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Brexit and Europe

Sharing the social costs of immigration between home and host country would offer the UK a face-saving way to reverse the Brexit decision while demonstrating the EU can reform, German economist Professor Hans-Werner Sinn tells a lecture at Cambridge Judge Business School.

Brexit and Europe
Hans-Werner Sinn
Professor Hans-Werner Sinn

Immigration to the UK was a major issue in the June 2016 Brexit referendum, with many “Leave” supporters citing the cost of providing social services to new arrivals from other European Union countries as an unfair burden on Britain and its local communities.

Depending on how Parliament votes on Brexit during the week of 11 March, both Britain and the EU should consider new rules to share the social costs of such migrants between the country of origin and the host country, renowned German economist Professor Hans-Werner Sinn said in a lecture at Cambridge Judge Business School on 4 March.

Such a plan would be “an offer Britain cannot reject”, while also serving the EU’s long-term interest given that the issue of immigration will play out over many more decades, said Professor Sinn, former president of the Ifo Institute think tank and Professor Emeritus at the University of Munich.

Currently, the EU has three competing goals – free migration, the welfare state and the “inclusion principle” – but those three don’t fit together, so the inclusion principle must be weakened through a new benefits-sharing system between home and host country, said Professor Sinn, who was introduced at the lecture by Cambridge Judge Dean Christoph Loch.

Specifically, Professor Sinn proposed a division between “earned benefits” such as pensions associated with a work contract in the new host country, and other “inherited” benefits not associated with a new work contract such as welfare benefits; under his plan, the latter costs would remain the responsibility of a migrant’s home (original) country for a period of time.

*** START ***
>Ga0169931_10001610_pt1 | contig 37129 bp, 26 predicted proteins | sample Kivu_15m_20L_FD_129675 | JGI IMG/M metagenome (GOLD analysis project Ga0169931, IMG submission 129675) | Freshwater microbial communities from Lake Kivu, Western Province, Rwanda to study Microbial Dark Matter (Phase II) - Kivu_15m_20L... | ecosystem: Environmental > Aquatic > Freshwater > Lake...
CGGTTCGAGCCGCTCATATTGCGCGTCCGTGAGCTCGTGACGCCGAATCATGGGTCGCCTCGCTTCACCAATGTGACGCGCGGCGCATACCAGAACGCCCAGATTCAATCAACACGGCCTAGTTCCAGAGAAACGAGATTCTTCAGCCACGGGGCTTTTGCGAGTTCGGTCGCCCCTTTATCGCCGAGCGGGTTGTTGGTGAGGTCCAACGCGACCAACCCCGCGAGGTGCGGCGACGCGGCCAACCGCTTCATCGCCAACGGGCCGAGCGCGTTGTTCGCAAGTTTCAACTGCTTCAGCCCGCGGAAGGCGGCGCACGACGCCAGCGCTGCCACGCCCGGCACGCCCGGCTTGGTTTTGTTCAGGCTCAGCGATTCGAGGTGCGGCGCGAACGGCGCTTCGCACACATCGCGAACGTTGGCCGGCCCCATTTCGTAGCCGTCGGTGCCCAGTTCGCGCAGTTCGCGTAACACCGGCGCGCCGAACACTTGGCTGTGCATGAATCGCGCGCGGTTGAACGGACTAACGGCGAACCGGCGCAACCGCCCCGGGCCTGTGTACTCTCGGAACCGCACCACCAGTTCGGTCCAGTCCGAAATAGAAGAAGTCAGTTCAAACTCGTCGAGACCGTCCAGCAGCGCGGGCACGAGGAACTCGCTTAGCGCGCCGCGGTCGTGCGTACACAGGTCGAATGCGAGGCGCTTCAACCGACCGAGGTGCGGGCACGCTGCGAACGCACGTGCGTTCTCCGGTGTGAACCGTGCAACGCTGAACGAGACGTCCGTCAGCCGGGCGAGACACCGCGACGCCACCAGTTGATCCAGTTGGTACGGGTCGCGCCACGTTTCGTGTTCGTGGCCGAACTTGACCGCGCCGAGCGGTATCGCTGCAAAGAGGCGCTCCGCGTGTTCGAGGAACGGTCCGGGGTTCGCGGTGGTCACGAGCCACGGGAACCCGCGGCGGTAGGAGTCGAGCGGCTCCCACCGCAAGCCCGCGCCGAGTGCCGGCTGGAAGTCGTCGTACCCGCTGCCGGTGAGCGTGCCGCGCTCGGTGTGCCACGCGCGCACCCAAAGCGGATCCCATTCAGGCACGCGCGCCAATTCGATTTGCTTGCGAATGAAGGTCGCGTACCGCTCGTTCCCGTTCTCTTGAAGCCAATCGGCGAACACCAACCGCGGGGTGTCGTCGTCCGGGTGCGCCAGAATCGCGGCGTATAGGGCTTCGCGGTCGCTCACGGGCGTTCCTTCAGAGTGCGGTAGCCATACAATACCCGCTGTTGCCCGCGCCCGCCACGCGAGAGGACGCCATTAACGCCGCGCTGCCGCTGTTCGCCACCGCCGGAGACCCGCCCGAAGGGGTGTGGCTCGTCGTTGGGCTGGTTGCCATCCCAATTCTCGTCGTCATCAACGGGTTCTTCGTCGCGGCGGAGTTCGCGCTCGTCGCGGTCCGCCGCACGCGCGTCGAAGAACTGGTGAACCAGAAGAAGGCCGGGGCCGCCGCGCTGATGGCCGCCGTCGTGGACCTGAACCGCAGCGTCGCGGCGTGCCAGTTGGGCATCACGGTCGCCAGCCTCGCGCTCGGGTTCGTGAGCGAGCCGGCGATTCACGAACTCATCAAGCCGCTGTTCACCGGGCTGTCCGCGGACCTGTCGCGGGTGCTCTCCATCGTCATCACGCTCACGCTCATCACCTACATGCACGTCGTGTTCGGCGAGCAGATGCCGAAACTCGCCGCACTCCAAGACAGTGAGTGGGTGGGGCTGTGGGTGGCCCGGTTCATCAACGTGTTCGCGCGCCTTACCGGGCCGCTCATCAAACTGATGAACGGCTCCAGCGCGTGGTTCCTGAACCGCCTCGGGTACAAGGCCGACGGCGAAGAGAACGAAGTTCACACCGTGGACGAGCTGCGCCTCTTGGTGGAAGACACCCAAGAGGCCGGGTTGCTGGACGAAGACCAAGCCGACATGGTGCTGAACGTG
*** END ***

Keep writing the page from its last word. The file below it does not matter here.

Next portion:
“Why should Spain pay just because the current welfare recipient moves to Spain?” he asked. “We have a deficiency” in the EU’s current rules that cannot survive long term.

As for the UK, if Brexit is not ratified by Parliament next week, Professor Sinn suggests that the EU make Britain a new offer based on his cost-sharing system, to provide a face-saving chance to reverse the Brexit decision. “We have the opportunity to appeal to the EU about this deficiency, and also to show Britain that we’re not only asking Britain to change, but for the EU to change as well so it’s more attractive for Britain.”

If Brexit is ratified and completed, Professor Sinn proposes that the current EU voting rules on a “blocking minority” be rewritten. The rules now say that countries comprising 35 per cent of the EU population can vote to block certain measures – and this 35 per cent threshold reflects the current “power balance” between northern or “free trader” nations such as Britain, Germany and the Netherlands at 39 per cent of the EU population, and “Mediterranean” countries including France, Italy and Spain at 38 per cent of the EU population. With Britain gone from the EU, that balance shifts to 30 per cent for the northern nations and 43 per cent for the Mediterranean grouping.

In the event of Brexit, Professor Sinn also proposes “no punishment” for the UK – as “the EU is not a prison, and the UK will remain our neighbours.”